Important to define our national identity

0

Americans are a diverse lot. It’s something to protect and be proud of.

Who am I?

It is perhaps a very complicated question for someone like me, who was born in the United States, my country of origin. In my opinion, the American national identity is composed of many characteristics.

What is an American?

Is it someone who has Native American roots? Or someone who has white, black, yellow or red skin? Is it someone who immigrated to the United States, or whose ancestors lived in other countries, or someone who speaks English and often some other language like French, Spanish, German, Chinese, Japanese? Is it someone who accepts and celebrates other cultures, or someone who is Jewish, Catholic, Protestant, Hindu or Baptist?

What is an American?

Is it someone who believes in life, liberty and happiness or someone who participates in a democracy? Is it someone who supports a free enterprise system and equality for everyone, or someone who hates war and unemployment?

What is an American?

Is it someone who celebrates the Fourth of July with barbecues, hamburgers and hotdogs, or someone who wears jeans and loves to eat apple pie? Is it someone who dines at a Chinese restaurant on Monday nights, at an Italian restaurant on Wednesday nights and at a Mexican restaurant on Friday nights, or someone who lunches at a McDonald’s restaurant five days a week? Is it someone who visits Disney World at least once, or someone who follows football, baseball and golf?

What is an American?

Is it someone who possesses the American Dream – to be a homeowner. Or a family who drives two cars and has at least two televisions? Is it someone who holds a lot of credit cards, or someone who shops at Wal-Mart several times per month?

What is an American?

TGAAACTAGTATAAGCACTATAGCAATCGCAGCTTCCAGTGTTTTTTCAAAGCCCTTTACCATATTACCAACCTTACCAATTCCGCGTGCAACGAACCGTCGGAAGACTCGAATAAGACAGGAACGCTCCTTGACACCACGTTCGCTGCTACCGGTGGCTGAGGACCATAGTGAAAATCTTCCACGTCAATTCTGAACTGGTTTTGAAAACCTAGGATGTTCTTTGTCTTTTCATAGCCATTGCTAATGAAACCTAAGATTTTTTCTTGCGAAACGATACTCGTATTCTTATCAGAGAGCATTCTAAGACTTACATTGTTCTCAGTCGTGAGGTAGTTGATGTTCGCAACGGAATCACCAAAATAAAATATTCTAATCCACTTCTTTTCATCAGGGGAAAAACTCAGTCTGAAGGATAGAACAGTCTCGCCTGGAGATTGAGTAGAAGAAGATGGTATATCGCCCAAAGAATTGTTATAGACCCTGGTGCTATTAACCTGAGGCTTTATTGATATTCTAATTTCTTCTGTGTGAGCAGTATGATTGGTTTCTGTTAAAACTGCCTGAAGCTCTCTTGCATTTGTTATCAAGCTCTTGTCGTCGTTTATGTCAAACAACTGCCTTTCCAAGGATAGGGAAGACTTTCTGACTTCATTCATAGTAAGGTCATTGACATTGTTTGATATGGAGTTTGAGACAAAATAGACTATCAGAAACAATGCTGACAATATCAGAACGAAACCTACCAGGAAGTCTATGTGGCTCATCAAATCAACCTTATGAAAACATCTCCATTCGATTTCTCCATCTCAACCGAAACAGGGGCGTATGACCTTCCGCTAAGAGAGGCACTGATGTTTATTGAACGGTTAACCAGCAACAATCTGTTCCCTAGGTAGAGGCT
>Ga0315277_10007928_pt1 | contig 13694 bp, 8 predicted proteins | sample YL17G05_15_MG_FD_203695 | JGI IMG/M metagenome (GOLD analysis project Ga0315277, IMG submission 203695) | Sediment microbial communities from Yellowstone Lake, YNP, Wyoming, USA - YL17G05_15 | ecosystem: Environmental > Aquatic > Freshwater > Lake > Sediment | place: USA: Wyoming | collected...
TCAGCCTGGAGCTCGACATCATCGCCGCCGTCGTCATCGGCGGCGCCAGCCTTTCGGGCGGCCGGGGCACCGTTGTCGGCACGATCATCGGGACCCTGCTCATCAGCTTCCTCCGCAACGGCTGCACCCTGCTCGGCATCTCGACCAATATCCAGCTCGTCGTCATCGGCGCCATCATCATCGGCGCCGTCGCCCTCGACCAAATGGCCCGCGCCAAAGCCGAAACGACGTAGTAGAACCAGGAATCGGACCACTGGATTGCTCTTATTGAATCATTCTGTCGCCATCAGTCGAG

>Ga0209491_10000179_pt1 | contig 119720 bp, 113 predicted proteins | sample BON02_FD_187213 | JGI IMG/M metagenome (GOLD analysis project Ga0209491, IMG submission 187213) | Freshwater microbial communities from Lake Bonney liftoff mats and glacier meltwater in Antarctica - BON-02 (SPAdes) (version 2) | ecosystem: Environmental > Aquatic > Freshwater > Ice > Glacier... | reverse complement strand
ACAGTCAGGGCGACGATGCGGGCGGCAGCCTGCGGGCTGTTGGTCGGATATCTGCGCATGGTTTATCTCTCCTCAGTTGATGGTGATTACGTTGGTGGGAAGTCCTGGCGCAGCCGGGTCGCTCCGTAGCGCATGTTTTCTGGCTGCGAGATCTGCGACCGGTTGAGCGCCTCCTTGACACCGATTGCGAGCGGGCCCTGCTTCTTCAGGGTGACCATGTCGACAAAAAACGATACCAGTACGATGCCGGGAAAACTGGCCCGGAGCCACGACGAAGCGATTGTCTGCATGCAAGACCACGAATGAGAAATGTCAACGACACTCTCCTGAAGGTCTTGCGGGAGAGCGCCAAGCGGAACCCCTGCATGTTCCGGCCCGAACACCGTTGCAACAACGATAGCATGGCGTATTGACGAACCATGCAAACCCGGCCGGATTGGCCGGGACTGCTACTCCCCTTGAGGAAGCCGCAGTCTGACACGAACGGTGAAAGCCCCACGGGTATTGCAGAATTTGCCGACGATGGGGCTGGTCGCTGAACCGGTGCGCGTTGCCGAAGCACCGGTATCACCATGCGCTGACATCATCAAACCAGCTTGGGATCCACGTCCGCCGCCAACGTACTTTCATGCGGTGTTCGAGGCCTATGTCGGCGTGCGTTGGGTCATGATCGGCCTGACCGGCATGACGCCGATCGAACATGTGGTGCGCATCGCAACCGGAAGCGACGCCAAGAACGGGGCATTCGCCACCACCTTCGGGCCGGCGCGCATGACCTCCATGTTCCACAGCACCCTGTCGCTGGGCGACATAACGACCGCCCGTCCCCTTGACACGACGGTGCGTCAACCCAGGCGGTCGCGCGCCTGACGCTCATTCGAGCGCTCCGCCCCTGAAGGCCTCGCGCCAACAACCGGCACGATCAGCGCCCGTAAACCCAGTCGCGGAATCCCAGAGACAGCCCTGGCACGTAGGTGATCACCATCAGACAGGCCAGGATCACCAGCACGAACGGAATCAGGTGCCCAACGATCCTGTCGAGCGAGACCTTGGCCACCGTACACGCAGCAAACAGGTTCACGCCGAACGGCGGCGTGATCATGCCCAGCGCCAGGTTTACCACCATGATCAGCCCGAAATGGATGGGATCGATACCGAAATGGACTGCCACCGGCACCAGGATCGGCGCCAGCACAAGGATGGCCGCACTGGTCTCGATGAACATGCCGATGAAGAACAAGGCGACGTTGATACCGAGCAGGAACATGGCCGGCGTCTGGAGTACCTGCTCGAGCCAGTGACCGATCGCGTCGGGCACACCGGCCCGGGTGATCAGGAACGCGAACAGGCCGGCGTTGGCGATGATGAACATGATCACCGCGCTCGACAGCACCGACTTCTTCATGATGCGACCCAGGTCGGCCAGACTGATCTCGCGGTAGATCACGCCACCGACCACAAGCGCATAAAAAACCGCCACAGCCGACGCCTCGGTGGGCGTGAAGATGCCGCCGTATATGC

Is it someone who fears breast cancer, prostate cancer and heart disease? Is it someone who is concerned about pollution and the environment, or someone who desires to explore alternative energy sources?

I believe that all the preceding characteristics contribute to the national identity of the United States, among other things. The United States is a melting pot of cultures, a land of immigration, a heterogeneous country, and a multicultural society.

I possess many of the preceding American characteristics. For example, I have Native American roots on my mother’s side, and my ancestors immigrated from Canada and Germany to the United States. I continue to speak and write French because it is my maternal language, my mother’s first language. Her parents emigrated from Quebec to Maine here in the United States. I am multicultural myself.

In that case, I support freedom and equality for all cultures and for everyone. I practice my right to vote in a democracy. I celebrate the Fourth of July. I have some jeans, and I like apple pie. I hate war, unemployment and pollution. Instead of consuming petroleum, I think about producing energy from the sun, wind and wood in my own home.

In addition, I have realized the American Dream, having my own house which I share with my husband. We possess two televisions. I have visited Disney World three times and I shop at Wal-Mart several times a month.

I think that this question of national identity is always important in the United States because of racism.

It is essential that we examine and know our national identity here in the United States because it is so diverse and because it holds us together in community. It is the common ground on which we all walk. It is also what I am, an American.

On the other hand, it is equally important that I recognize my Native American, Canadian and German roots for answering the question, “Who am I?” It is important that I keep my roots alive by way of the French language and the Native American Medicine Wheel, because diversity creates a rich life for me and for my country.

Finally, it seems that liberty and immigration are the foundation of the United States. One theory even proposes that Native Americans immigrated to North America a long time ago from another continent: Asia. Is it possible that the national identity of the United States is immigration? It is certainly something that we all have in common.

What is an American?

Who am I?

I am an American.

Virginia Sand, who grew up in Waterville, is a teacher now living in Bangor.

Advertisement
SHARE